j   by defined  as  follows:   "Starting at
I I tlie  junction   ot  tbe   Finlayson   Arm
; | Road   ami    the    Malahat    Highway;
I  thence south along the Malahat and
; | Island Highway to Atkin Road; thence
east along Atkin Road to Thetis Lake
Road; thence north along Thetis Lake
Road to Munn'a Road; theme easterly and southerly along Mann's Rond
to Prospect Lake Road; thence along
Prospect Lake Road north and east to
the   right-of-way  ot  the   inter.urban
line of the Rrillsli Columbia Electric
Railway; thence along the said right-
of-way to Tod inlet Road; thence along Saanich Arm to Goldstream ('reek
thence following Goldstream Treek lo
the Finlayson Arm Road; thence along the Finlayson Arm Road to the
Malahat   Highway."
ftir-lmirhig Animals
In the Western District, all fur-
bearing animals (except Muskrats or.
Vancouver Island), open season from
November 1st. 1028, to February 28th
1028, both dates Inclusive,
Bag Limit
lu respect of the big game throughout   the   Province us defined  In  the
I "(lame   Act,"   no   person   shall   any
I where in the Western District kill oi
. take or have in their possession dur-
, ing the open season more than three
I Deer, all of which must be of the male
tex; and no person shall at any time
kill or take or have in their posses-
I sloil   during   the   open   .season,   any-
, where in the province, more than one
Grizzly  Hear and three  Rear  of any
oilier species.
Dont start forest fires. Never drop
a lighted match, cigar, or cigarette.
or knock live ashes from your ppie.
Make your canU'-lire safe and put it
out before leaving. The Forestry
Department claims that the serious
increase In forest lires every year at
ihe first of the open season is caused
liy hunters. Ir this Is true and bunt-
ors are not more careful we might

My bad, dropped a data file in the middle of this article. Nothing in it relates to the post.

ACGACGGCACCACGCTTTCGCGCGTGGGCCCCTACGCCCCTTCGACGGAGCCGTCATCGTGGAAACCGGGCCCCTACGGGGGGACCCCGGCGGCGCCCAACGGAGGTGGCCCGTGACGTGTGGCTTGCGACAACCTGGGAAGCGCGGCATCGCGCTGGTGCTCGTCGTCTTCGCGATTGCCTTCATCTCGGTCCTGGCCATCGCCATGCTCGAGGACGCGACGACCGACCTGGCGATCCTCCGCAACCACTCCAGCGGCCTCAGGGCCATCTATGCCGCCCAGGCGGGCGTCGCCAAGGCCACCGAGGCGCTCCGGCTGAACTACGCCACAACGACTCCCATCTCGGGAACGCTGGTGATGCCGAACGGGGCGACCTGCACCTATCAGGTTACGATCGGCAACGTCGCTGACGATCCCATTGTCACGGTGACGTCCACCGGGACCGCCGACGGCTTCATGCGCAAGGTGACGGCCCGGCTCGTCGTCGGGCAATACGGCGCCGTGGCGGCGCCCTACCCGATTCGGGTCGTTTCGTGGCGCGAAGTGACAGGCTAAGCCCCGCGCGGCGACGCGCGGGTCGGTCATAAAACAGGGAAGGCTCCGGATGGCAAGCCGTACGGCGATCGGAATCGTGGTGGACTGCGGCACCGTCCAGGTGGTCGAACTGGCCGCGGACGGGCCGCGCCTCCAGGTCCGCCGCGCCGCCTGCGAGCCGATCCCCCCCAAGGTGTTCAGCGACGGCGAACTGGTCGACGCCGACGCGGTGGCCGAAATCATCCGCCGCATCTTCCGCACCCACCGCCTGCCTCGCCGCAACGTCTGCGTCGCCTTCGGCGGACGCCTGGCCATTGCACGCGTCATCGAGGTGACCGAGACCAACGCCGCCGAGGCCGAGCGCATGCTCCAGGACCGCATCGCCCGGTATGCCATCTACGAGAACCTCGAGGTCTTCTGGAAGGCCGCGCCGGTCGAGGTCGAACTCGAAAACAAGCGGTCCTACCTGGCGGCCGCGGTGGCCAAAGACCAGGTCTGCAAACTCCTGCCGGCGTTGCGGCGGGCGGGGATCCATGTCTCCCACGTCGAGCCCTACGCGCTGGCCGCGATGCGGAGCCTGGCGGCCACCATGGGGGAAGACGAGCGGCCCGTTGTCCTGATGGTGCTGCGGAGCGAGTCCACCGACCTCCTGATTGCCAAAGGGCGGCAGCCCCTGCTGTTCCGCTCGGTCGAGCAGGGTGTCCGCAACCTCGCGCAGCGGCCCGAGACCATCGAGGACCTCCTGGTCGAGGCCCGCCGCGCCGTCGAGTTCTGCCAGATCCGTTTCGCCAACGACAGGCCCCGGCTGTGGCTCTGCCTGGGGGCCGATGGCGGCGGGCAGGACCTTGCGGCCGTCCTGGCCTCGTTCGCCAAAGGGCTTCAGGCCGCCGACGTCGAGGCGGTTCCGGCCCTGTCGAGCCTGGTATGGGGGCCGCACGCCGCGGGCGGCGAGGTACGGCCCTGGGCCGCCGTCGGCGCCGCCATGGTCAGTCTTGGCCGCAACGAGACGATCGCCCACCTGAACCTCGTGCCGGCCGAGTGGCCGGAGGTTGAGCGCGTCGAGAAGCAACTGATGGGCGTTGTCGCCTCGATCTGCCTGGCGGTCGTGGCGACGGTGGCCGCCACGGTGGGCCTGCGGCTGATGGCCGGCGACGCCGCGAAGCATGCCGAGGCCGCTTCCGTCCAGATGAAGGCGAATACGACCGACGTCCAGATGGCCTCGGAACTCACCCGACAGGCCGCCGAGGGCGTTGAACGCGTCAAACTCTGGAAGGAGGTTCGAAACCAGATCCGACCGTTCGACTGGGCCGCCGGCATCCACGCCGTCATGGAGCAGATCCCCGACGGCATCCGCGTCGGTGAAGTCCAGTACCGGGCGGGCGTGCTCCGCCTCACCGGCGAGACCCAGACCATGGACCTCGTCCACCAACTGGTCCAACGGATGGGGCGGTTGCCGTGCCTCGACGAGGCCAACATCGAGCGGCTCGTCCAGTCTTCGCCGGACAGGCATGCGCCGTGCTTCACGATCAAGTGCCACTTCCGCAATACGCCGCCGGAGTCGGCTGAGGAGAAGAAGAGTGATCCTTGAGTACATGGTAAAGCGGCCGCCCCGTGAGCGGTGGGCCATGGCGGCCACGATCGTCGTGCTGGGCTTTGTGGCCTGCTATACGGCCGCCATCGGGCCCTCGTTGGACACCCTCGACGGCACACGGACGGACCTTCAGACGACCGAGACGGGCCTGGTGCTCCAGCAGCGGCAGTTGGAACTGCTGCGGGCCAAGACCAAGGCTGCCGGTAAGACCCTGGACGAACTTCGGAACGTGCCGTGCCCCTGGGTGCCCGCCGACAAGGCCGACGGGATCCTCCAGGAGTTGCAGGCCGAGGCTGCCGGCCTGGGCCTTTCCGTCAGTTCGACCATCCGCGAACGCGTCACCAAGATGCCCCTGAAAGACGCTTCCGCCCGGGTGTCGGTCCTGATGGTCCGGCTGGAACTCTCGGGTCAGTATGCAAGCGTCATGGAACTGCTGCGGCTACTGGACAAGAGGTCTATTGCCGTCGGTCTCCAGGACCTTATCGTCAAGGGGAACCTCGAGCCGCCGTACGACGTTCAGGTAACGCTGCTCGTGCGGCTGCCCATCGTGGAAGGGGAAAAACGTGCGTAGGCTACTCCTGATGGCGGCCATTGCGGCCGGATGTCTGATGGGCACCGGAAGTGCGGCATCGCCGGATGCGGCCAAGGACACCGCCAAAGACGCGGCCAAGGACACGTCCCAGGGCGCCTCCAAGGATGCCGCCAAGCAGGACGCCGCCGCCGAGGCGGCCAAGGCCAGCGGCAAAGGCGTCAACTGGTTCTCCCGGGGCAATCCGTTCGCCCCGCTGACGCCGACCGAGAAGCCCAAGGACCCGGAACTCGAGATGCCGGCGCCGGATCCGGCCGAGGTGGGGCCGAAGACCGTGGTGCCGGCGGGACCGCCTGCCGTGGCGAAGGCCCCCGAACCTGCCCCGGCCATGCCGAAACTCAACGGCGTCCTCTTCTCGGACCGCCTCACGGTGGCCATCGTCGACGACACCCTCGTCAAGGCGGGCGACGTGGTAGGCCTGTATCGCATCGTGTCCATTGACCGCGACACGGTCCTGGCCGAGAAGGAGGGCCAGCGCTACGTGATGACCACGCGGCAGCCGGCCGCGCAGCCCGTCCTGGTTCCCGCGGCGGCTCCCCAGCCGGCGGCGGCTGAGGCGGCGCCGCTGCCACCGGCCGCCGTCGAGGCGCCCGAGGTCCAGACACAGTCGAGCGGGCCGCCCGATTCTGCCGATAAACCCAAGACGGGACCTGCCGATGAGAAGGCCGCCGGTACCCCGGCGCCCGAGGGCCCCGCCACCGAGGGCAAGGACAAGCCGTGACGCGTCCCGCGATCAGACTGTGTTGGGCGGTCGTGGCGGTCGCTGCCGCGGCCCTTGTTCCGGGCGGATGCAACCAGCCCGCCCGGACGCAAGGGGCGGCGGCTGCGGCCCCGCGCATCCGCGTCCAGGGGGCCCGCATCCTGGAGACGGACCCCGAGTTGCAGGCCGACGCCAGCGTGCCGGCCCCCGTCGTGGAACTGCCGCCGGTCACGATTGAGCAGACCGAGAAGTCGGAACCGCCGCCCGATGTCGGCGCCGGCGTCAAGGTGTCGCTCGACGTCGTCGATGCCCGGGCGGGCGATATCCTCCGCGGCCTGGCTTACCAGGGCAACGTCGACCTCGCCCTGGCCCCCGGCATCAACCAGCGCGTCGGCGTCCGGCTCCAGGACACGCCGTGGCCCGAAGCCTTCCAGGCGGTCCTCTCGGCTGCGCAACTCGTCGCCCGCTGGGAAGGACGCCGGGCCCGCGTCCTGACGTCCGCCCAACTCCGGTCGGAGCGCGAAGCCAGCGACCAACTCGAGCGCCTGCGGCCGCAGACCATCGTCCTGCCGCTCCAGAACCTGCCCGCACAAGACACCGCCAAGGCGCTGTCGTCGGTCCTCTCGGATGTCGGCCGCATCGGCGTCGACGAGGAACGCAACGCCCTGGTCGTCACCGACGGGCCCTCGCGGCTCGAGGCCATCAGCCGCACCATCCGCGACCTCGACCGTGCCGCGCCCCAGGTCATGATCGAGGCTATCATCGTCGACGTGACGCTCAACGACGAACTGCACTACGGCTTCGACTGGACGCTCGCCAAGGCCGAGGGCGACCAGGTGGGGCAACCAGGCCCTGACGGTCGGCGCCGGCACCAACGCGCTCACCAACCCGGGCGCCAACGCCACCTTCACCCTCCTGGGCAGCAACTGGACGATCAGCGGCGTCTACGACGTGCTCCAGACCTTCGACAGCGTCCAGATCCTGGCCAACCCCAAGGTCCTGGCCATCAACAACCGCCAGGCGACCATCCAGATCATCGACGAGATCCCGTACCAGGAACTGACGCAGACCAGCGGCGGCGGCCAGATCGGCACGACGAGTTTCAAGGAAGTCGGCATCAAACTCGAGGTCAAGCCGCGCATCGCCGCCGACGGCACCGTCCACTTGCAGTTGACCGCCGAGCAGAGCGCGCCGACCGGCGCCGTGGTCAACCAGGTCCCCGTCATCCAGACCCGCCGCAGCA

be Torced to prohibit bunting in timber areas. HUNTERS it is up to YOU.
DON'T shoot unless you clearly see
and are sure of what you are shooting
at,    It may be a doe. a cow or a .MAN.
HEALTH SERVICE
of the
Canadian Medical Association
i tern
Visitor Charmed
With Island's Beauty Khw theC
Do Hi,
iople
appi
Question concerning Health, addressed to the Canadiau Medical
Association, 184 College Street.
Toronto, will lie answered. Questions as to diagnosis and treatment will not he answered.
Measles
Measles Is a child-killer.   This disease which so many regard as of ito ] tt kills, but because it see
seriousness  and  which  is thought Of  pare  the  ground   for  othe
It is very easily sp
cally all who are >
tlie disease, unless
protected by a previ
it is a mistaken
i child must have mew
| ina] to expose child
j because to do so is l<
Measles is serious
■eau   anil   pi
IXpOSed   con
they   have
ous attack,
idea that  e
iles.    n Ea c
en
in
k their liv
only because
to pn
llseaae
of Vancouver
what they hi
the visitor in the way of
entertainment? I dont think so,
pite the well-chosen slogan of
shine and Flowers [Or Victoria
pite Ihe
richly deserved emphasis up-
on the beauty of the Malahat Drive
and the enchantment of tbe Bucbart
Hardens Vancouver island really misestimates Itself. The fact
teople of Victoria do not kno
as a necessary evil, accompanied by I It iB the pneumonia following measles
inconveniences, is. as a mailer ot which makes it so dangerous. Tuber-
fact, a serious menace to child lite, culosts may become
and because of the number or child- sles.
ren it kills, it ranks high amongst Concerning the control of measles,
those diseases that  take life tit early } it must be remembered
after me;
SCOTTISH
LAUNDRY
FIRST CLASS WHITE LAUNDRY SERVICE
I3P   Special Family Laundry Rate   "^TJ
also expert
DYERS AND DRY CLEANERS
A Trial Order Will Convince You.
B«MB*Mn«a«MBaVIVHBnMaVWBVaVMMMBValBHBWMBMB>M
Orders left at the Ritz Cafe, Telephone 150
Cumberland, will receive prompt attention
The GEM
BARBER SHOP
Opposite   Ilo-Ilo  Theatre
Cumberland, B. C.
ALBERT EVANS
Practical Barber & Hairdresser
Children's hair cut any style 85c
Ladies' hair cut any style 60c
childhood,
111 Ift-hi, there occurred In Canada
803 deaths from Measles, of which
2ii4 were children under one year oi
age. Most deaths from measles occur under five years of age. This disease al tacks especially those under
three years. The o'Wer the child,
thc better chance he has of recovery.
Measles is a communicable disease
it is passed from the sick lo the well.